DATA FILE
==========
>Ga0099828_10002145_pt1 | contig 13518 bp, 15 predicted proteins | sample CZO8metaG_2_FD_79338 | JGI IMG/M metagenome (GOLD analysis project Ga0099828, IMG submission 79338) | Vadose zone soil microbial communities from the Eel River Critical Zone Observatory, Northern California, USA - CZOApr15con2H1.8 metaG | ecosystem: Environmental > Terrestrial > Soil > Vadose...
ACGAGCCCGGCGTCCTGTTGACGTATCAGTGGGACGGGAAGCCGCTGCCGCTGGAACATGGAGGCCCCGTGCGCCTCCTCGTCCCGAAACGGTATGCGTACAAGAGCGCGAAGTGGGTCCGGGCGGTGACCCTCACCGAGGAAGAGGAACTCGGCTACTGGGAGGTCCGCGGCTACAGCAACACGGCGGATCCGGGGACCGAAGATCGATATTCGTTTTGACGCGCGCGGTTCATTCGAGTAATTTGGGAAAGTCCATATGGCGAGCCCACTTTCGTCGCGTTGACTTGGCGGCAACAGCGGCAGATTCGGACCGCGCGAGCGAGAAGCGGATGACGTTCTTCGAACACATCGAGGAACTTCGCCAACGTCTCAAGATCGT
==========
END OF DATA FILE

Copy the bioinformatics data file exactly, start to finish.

>Ga0099828_10002145_pt1 | contig 13518 bp, 15 predicted proteins | sample CZO8metaG_2_FD_79338 | JGI IMG/M metagenome (GOLD analysis project Ga0099828, IMG submission 79338) | Vadose zone soil microbial communities from the Eel River Critical Zone Observatory, Northern California, USA - CZOApr15con2H1.8 metaG | ecosystem: Environmental > Terrestrial > Soil > Vadose...
ACGAGCCCGGCGTCCTGTTGACGTATCAGTGGGACGGGAAGCCGCTGCCGCTGGAACATGGAGGCCCCGTGCGCCTCCTCGTCCCGAAACGGTATGCGTACAAGAGCGCGAAGTGGGTCCGGGCGGTGACCCTCACCGAGGAAGAGGAACTCGGCTACTGGGAGGTCCGCGGCTACAGCAACACGGCGGATCCGGGGACCGAAGATCGATATTCGTTTTGACGCGCGCGGTTCATTCGAGTAATTTGGGAAAGTCCATATGGCGAGCCCACTTTCGTCGCGTTGACTTGGCGGCAACAGCGGCAGATTCGGACCGCGCGAGCGAGAAGCGGATGACGTTCTTCGAACACATCGAGGAACTTCGCCAACGTCTCAAGATCGT